No. You own the rights automatically, simply for having written it. The publisher, when you find one, will register the copyright in your name at the time the book goes to press. If your manuscript has a copyright notice on it, the publisher may think you are an amateur and do not understand the system or that you are paranoid and not trustful.
Do not register your own copyright unless you self publish the book, and if so, wait to do it until after all the final changes are made.
I want to use multiple viewpoints to get into each of my main characters' heads, so I can show what drives them without belaboring the story with narrative explanations. I will need to make my viewpoint transitions clear, smooth and natural, so they don't create confusion or break the flow of the story.
I am just learning about viewpoint, what it is and how to establish and use it. I would like to know if you have written anything that would be a good resource for me in this area. If so, please let me know what it is, how much it is and how to order it. Also, if there are any other resources you would recommend, please do so.
I have a bit of information on viewpoints (also called point of view or POV) in my desk reference book, Purge Your Prose of Problems, which covers hundreds of other subjects for writers, as well. It sells for $29.95 through my Web site, www.zebraeditor.com. First I will quote the information from Purge Your Prose. Below it, I have other comments on viewpoints.
Point of View
Point of view (or viewpoint) is the vantage point from which a piece of information is presented. POV refers to the person or thing that observes the action or thinks about it.
Although a story can have several points of view, editors recommend that each scene be from only one viewpoint, usually the main character in the scene. As you write each scene, decide whose point of view is most important to that scene.
Point of view confuses writers, so here are examples of how POV sneaks into manuscripts:
John looked around and saw only two women, Mary and Tina, in a room full of men. (John's POV because of the word saw) Tina, conscious of John's dilemma, walked over. (Tina's POV because of the word conscious) "Hello," she drawled.
Mary, afraid of what Tina might tell John, joined the couple. (Mary's POV, because of afraid)
To avoid POV flaws, rewrite the scene in only one point of view, such as John's:
John looked around and saw only two women, Mary and Tina, in a room full of men. He caught Tina's attention, and to his delight she walked over.
"Hello," she drawled.
Soon after, Mary joined the couple.
What if the scene were in Tina's POV? It might come out like this:
Tina saw John walk into the room and glance around at the women. She strolled over to him. "Hello," she drawled. To Tina's disgust, Mary soon wheedled her way into the conversation, too.
Point of view is a long, involved subject, so I recommend that you find a good book on the subject and read it.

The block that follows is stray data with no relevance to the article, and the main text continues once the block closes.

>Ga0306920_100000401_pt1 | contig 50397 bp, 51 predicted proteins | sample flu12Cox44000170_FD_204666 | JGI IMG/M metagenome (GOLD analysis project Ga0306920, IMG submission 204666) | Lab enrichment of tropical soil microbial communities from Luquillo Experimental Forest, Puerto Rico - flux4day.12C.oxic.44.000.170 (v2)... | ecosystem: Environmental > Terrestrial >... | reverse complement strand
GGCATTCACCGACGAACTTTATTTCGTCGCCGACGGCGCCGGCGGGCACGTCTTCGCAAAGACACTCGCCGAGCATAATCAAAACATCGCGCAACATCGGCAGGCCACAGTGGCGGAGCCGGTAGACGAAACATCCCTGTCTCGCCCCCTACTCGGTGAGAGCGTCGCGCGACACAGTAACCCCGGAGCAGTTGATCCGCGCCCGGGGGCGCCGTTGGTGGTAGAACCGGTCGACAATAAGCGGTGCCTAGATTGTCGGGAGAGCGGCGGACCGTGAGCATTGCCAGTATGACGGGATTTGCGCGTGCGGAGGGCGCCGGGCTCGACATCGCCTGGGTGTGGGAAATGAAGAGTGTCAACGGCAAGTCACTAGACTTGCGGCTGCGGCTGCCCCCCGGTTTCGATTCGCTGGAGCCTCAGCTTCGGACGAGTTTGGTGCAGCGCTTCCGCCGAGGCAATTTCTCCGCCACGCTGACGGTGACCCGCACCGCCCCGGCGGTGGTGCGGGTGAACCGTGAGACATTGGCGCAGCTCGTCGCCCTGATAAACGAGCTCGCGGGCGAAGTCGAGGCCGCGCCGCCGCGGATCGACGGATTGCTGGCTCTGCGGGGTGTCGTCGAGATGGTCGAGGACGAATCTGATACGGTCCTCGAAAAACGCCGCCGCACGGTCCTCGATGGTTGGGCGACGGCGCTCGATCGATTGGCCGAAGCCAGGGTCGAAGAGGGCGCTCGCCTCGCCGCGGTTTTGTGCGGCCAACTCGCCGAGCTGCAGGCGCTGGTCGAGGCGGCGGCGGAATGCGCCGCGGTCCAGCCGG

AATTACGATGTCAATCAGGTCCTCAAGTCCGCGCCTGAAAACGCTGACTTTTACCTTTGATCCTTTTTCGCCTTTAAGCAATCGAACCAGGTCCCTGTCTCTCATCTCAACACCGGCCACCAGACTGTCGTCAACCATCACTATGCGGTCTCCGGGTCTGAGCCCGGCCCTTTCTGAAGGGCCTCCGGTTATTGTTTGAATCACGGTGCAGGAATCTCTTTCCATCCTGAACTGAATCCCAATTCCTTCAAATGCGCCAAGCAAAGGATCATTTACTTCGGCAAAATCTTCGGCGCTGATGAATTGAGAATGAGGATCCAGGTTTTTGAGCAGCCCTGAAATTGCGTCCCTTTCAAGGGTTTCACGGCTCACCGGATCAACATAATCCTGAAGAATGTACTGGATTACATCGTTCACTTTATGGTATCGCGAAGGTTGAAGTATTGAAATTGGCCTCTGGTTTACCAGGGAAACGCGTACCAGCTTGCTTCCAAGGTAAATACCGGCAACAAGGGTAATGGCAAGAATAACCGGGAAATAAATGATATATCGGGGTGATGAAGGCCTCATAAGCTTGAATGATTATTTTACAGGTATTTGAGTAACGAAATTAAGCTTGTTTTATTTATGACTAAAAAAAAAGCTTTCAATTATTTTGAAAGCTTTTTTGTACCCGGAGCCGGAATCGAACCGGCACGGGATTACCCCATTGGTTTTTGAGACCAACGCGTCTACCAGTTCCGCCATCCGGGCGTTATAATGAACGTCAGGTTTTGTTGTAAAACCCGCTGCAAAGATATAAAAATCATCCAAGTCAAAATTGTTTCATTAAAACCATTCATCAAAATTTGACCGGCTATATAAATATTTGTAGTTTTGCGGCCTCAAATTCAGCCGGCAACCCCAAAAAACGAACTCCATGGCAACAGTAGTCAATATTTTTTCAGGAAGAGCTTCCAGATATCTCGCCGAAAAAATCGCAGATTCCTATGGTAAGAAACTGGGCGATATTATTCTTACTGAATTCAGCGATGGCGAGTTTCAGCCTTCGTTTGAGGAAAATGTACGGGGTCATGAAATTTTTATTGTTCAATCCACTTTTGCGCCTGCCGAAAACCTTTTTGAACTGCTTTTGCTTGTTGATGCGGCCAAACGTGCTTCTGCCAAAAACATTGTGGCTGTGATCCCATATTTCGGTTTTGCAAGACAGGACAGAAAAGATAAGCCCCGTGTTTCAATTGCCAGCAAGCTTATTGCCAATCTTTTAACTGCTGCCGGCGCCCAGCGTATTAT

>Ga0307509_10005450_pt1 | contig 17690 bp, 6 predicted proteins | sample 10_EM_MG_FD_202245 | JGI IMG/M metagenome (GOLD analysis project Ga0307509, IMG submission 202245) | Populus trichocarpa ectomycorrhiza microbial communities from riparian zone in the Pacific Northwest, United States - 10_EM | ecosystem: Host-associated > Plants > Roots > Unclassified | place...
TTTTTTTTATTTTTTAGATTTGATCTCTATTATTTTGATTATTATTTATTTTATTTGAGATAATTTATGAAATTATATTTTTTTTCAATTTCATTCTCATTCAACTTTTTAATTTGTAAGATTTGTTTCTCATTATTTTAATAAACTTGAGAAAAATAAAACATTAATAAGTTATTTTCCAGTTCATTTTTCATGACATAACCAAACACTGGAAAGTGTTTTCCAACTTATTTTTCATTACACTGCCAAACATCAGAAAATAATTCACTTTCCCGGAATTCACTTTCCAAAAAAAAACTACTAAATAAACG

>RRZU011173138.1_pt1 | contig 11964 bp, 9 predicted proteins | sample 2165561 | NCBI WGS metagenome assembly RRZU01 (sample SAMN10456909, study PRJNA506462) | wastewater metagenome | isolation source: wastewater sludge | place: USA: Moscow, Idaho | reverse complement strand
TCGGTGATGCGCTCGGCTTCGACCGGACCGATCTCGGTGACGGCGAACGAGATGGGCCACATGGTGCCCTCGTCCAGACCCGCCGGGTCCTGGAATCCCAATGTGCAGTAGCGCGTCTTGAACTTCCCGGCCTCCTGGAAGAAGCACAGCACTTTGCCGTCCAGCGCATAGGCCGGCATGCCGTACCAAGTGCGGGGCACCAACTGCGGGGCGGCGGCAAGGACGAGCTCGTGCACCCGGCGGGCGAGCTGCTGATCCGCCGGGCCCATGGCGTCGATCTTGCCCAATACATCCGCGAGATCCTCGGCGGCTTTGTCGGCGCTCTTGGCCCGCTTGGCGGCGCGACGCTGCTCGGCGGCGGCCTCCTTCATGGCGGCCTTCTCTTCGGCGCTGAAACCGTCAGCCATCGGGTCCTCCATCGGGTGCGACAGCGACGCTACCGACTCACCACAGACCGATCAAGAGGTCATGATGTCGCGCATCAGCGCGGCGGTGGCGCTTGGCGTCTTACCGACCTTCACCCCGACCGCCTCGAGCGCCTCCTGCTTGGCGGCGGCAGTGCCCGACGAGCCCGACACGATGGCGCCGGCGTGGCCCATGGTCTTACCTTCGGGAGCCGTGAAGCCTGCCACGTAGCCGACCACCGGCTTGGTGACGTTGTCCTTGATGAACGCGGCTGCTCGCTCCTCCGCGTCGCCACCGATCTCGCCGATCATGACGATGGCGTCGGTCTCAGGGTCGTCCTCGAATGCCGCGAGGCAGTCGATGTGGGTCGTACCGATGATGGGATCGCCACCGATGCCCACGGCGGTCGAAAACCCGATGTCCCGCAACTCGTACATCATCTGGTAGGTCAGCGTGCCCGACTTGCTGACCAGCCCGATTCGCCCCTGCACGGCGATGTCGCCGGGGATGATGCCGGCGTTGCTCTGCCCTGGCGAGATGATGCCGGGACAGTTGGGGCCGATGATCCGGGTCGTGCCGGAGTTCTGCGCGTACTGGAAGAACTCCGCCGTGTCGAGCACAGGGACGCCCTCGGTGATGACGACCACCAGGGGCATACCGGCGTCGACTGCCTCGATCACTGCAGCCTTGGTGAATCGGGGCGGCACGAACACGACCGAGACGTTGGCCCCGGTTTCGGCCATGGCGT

Now for a word of warning: Be cautious about getting into characters' heads. Internal dialogue is still telling, rather than showing, and good novels show, rather than tell. (Internal dialogue might go something like this: Tina smiled at John. Can I get him to ask me out before Mary gets her claws in him?)
To cut down on internal dialogue, give each character a vent person, someone with whom the character discusses personal opinions. In that way, the information comes out in dialogue, rather than internal musings. One character might have a counselor, another may have a spouse, and another may have a best friend. When each vents to his or her counselor, spouse or friend, readers see the information emerge in a scene with action and dialogue.
May I ask you a dumb question? It has to do with AOL email. When I respond to an e-mail, I use the reply button and write a whole new e-mail in response, but I see that you are able to reply right in the context of the e-mail that was sent to you, with a little blue bar indicating the part of the e-mail you are responding to. How is that done?
First, dumb questions are only the ones you do not ask. Dumb means mute, right?
The trick is an AOL feature. Highlight the part (or whole) of the e-mail to which you're replying, and when you hit "reply," that portion is copied over onto the message you will write, along with the blue bar beside it. This method reduces my time typing and keeps clients clear about my answers, because they can see their questions, as well.
In other services, such as Yahoo, I think the same thing applies, except that you get lesser-than and greater-than marks (<<>>) around the lines you highlight and transfer to your response. Getting to know all the tricks that save you time and add to the clarity of your message is far from dumb.